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Prostate cancer incidence rates are lower among men of Asian descent than among white men. It has not been determined whether these lower rates are the result of less prostate cancer screening or other factors. This study focuses on the association of Asian race/ethnicity and the rates of prostate cancer diagnosis in the Reduction by Dutasteride of Cancer Events (REDUCE) study. REDUCE was a 4-year, multicenter, randomized trial of dutasteride versus placebo for prostate cancer prevention.

Men eligible for this study ranged from 50 to 75 years old, had a PSA result between 2.5 and 10 ng/ml, and a negative prostate biopsy before the study began. The participants underwent PSA-independent biopsies at 2 and 4 years.

Logistic regression was used to analyze the association between Asian race/ethnicity, Caucasian race/ethnicity, and prostate cancer diagnosis. After adjusting for potential confounders, the study found that participants of Asian descent were significantly less likely to be diagnosed with prostate cancer.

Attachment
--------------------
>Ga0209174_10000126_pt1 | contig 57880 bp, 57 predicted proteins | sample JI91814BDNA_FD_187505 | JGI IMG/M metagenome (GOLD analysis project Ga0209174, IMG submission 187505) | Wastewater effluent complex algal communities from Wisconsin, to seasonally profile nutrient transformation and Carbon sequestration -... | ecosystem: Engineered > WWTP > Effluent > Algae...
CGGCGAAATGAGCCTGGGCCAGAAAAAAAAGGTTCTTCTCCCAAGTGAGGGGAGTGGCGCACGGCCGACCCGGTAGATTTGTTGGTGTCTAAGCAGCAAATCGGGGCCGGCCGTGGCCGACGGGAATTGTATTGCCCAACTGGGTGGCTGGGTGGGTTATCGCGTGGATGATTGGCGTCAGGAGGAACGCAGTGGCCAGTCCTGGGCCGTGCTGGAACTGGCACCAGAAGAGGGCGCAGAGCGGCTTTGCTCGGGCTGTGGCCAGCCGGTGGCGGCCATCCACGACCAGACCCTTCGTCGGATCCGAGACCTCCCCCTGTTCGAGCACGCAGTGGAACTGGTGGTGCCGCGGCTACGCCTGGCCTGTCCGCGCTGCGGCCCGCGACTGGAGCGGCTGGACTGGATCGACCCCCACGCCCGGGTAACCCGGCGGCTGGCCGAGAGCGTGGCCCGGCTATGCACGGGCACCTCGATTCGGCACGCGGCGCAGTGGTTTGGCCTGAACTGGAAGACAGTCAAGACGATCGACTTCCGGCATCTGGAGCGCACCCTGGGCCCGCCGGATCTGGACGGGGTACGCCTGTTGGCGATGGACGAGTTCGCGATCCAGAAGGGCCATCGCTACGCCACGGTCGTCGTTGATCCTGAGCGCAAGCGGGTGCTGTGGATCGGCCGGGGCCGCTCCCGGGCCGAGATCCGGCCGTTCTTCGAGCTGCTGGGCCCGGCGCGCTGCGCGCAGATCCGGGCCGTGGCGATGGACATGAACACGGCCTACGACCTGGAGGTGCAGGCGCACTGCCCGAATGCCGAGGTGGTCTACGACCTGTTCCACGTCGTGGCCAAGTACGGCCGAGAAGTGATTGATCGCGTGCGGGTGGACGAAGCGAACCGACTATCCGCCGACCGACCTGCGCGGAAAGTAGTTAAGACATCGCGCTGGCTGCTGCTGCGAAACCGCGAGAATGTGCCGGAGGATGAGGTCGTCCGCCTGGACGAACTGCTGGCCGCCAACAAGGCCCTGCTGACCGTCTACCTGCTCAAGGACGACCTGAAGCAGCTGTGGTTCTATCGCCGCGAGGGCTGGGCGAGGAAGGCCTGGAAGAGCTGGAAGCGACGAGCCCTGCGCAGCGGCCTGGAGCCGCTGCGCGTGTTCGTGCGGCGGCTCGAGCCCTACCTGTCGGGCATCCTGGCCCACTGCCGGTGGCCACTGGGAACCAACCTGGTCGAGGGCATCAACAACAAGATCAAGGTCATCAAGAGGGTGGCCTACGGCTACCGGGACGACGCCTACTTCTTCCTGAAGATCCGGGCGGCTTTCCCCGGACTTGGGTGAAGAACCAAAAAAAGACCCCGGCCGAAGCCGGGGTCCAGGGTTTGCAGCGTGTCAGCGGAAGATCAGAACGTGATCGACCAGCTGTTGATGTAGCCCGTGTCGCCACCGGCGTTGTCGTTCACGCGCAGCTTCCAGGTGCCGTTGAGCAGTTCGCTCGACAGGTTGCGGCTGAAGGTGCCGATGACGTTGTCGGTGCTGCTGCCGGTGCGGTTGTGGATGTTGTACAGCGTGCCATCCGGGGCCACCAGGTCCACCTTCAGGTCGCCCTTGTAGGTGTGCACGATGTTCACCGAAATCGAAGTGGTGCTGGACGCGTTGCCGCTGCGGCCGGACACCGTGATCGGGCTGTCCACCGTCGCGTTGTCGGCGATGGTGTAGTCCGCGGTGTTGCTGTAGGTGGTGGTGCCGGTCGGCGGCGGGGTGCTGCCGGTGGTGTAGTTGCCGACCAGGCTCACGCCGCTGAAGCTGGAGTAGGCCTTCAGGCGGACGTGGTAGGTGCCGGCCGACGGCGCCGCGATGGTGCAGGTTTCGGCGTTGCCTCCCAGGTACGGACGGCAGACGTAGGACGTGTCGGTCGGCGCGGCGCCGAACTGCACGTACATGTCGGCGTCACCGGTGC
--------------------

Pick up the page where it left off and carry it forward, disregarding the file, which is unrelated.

This study suggests that prostate cancer rates are lower among men of Asian race/ethnicity, but the reason why is not yet clear. Whether there are genetic or lifestyle factors involved has yet to be determined [1].


[1] Vidal, A. C., Oyekunle, T., Feng, T., Freedland, A. R., Moreira, D., Castro-Santamaria, R., Andriole, G. L., Freedland, S. J., & Allott, E. H. (2020). Asian Race and Risk of Prostate Cancer: Results from the REDUCE Study. Cancer Epidemiology Biomarkers & Prevention, 29(11), 2165–2170. https://doi.org/10.1158/1055-9965.epi-20-0646

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